MJ2014

Prevention of Bullying on Campus

Clara Wajngurt lists numerous ways that bullying can manifest itself on campus, from coworkers to students, and the possible effects, both psychological and physical. In her article for the May-June 2014 issue of Academe, she discusses not only the causes and symptoms of bullying, and ideas for how to end or prevent it. As her…

MJ2014

The Importance of Gender Studies

In the current frenzy of cost-cutting and budget slashing, many administrators are quick to blame what they determine are “less valuable” programs like the humanities and social sciences and cut funding to those programs accordingly—witness the governor of Florida recently saying that the state didn’t really need more anthropologists, anyway. Similarly, North Carolina governor Pat…

MJ2014

Network Citizenship Behavior and the Boston Consortium

In the mid-1990s, a group of chief financial officers from Boston-area colleges joined together to form the Boston Consortium for Higher Education, or TBC for short. It quickly grew beyond the financial realm as local schools realized the gains that could be made from working together on common problems. In the new issue of Academe,…

MJ2014

The Long History of Automated Teaching

The rise of online courses—massive and open or just regularly-sized—is one of the major trends in higher education over the last few years. Of course, the rapidly growing access to high speed Internet has been crucial in helping online education spread, but as Julie Vargas explains in the new issue of Academe, today’s online courses…

The Case for Academics as Public Intellectuals

The January-February issue of Academe marks a major milestone for the AAUP: It’s issue 1 of Volume 100. As we begin the celebration of the AAUP’s centennial, Nicholas Behm, Sherry Rankins-Robertson, and Duane Roen look to one of the AAUP’s founders, John Dewey, for a model of academic as public intellectual. There have been other…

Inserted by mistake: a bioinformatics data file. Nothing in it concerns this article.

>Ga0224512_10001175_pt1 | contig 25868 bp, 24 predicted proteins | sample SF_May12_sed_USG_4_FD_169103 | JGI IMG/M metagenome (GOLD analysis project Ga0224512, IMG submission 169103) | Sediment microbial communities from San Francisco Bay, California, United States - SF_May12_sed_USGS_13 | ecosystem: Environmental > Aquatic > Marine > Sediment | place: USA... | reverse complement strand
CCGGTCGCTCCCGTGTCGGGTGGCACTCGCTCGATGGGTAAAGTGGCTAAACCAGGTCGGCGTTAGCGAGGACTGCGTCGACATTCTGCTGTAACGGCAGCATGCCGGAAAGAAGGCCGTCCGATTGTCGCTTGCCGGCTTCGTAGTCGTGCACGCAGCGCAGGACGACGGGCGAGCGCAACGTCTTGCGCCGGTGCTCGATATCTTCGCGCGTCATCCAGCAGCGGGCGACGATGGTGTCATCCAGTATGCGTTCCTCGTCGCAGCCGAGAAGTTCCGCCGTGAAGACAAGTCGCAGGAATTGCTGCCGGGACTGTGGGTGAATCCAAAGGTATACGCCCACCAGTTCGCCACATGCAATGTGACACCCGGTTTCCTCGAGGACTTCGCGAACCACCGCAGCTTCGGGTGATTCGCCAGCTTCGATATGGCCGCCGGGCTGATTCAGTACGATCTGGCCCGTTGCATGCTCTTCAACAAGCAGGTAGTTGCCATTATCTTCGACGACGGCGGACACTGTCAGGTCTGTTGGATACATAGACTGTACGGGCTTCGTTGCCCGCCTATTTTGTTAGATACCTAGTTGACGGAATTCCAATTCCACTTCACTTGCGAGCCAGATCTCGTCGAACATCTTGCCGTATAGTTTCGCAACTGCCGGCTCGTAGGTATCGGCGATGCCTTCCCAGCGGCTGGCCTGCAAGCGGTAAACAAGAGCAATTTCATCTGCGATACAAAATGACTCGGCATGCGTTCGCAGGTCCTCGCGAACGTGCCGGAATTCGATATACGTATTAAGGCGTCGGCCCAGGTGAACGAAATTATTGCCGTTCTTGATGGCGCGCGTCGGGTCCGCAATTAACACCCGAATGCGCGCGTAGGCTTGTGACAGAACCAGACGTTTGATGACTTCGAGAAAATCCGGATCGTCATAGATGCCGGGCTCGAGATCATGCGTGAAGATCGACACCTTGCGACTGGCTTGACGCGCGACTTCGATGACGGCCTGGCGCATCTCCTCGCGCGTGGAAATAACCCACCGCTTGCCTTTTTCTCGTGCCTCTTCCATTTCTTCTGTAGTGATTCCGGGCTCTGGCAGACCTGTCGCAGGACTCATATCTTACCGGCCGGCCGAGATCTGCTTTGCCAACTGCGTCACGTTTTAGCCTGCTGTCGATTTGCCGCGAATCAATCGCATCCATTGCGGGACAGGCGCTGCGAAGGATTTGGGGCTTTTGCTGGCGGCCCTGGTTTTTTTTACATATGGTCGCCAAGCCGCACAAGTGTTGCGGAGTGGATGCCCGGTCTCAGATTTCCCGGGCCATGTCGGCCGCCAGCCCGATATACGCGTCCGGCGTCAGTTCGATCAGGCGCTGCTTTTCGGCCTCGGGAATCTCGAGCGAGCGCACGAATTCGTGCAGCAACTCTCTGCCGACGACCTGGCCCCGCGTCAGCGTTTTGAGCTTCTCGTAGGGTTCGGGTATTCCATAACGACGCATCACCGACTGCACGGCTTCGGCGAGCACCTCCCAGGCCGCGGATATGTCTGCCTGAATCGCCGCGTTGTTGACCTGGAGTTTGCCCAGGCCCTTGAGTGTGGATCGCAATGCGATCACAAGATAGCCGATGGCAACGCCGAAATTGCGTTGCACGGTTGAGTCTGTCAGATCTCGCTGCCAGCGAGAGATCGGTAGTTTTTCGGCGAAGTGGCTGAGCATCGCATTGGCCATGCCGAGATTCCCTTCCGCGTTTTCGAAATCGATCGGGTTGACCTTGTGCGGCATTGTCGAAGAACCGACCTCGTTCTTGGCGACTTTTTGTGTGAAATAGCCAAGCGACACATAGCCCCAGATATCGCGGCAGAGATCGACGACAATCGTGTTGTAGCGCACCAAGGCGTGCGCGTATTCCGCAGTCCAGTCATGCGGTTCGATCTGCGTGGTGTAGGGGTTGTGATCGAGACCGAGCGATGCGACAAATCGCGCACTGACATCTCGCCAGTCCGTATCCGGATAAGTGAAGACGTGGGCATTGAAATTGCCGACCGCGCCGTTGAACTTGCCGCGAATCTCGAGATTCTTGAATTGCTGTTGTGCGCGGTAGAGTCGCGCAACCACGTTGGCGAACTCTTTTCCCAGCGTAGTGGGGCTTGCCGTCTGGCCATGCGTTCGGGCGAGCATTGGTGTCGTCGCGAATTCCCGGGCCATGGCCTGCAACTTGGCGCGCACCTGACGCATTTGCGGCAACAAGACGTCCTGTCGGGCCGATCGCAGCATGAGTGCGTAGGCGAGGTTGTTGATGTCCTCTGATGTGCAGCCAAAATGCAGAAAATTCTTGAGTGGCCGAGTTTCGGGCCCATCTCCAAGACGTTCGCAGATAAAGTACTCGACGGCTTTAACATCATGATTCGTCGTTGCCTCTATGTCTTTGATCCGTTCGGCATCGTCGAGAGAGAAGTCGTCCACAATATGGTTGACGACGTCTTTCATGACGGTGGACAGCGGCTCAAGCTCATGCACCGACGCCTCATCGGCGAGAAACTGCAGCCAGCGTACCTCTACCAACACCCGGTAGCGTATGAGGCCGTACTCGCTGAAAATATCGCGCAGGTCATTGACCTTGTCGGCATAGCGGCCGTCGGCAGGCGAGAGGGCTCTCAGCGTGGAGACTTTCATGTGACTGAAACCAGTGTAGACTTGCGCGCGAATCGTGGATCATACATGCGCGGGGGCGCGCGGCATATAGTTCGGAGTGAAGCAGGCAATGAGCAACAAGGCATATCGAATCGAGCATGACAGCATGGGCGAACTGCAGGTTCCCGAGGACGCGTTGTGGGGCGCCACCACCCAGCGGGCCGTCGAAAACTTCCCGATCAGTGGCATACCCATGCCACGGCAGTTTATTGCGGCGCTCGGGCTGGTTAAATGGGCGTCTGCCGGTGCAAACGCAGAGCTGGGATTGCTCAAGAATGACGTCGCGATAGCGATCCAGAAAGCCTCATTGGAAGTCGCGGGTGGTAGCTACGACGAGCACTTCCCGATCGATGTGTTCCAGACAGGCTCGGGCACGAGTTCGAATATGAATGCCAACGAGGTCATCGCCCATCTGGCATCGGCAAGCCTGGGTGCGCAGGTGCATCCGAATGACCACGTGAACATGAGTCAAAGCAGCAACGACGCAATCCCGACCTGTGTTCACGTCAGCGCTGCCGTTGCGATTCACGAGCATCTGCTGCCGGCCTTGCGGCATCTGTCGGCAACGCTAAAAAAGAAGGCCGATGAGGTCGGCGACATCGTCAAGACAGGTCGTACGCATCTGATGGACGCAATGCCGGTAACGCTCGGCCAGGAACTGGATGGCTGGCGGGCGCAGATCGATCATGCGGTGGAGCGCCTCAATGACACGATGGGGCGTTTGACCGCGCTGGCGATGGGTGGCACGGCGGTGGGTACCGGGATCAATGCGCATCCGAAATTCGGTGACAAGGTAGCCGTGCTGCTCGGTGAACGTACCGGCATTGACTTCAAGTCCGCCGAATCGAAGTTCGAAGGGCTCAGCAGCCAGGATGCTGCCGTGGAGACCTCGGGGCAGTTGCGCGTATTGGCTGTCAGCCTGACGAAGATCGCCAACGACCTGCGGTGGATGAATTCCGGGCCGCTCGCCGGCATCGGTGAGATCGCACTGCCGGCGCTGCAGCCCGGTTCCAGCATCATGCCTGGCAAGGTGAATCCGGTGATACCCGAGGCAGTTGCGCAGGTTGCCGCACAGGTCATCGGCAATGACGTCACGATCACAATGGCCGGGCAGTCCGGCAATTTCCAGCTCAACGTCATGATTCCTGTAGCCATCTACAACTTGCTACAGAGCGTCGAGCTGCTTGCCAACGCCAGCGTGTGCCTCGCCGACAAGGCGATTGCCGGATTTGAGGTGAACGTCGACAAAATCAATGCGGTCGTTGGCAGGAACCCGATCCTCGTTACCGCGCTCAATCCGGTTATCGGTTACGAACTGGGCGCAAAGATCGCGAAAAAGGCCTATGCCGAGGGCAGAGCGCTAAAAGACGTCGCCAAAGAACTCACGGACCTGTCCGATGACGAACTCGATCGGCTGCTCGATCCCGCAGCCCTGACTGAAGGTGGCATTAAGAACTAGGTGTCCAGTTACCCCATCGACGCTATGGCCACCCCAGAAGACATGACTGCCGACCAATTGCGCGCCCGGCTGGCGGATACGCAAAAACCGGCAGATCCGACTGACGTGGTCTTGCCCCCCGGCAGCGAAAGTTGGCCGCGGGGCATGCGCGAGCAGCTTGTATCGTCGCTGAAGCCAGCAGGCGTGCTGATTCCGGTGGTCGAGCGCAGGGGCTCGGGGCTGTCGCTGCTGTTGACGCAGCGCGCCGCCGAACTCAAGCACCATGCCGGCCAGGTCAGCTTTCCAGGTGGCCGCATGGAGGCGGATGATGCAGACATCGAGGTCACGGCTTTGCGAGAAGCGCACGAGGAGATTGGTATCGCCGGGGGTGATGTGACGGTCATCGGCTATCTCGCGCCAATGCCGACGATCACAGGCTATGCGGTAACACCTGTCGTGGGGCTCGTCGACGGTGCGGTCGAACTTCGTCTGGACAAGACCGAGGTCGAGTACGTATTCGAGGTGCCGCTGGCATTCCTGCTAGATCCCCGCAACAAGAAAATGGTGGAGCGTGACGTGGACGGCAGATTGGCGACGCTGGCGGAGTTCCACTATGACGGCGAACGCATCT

Tenure-Track and Tenuous Track

The AAUP has long been sounding the alarm about the problematic rise of contingent faculty appointments, which generally come with no job security, few if any benefits, and a fraction of the salary that a tenured or tenure-track faculty member can expect. In the January-February issue of Academe, Chris Nagel looks at the question from…

12 Angry Professors? (Not Quite)

How is a courtroom like a classroom? The two may not seem related – but as Patricia Evridge Hill writes in the new issue of Academe, they are more alike than you might think. While serving as the foreperson of a jury recently, Hill realized that the eleven other members of her group had a…

Participate or Perish – New Issue of Academe available now

The new issue of Academe, which looks at the public policy landscape for higher ed, has just been posted online. The issue is guest-edited by Brian Turner, a professor of political science at Randolph-Macon College in Virginia and chair of the AAUP’s Government Relations Committee. Turner tells a story in his introduction to the issue which is…

Now Online: Journal of Academic Freedom Volume 4

In 2010, the AAUP began publication of the Journal of Academic Freedom, an annual, online-only publication. Each year, we’ve published articles on current issues in academic freedom, and this year we are proud to announce that the fourth volume is now available on our website. Volume 4 of JAF focuses on issues of academic freedom in a global…

“Rutgers, Inc.”

For his piece in the September-October issue of Academe, William Vesterman looks back – way back – and learns contemporary lessons from early twentieth-century economist Thorstein Veblen. Vesterman, a professor at Rutgers, explains the shameful scandal of Mike Rice, the Rutgers basketball coach who was fired after his abusive practices became public. Unfortunately, the university’s…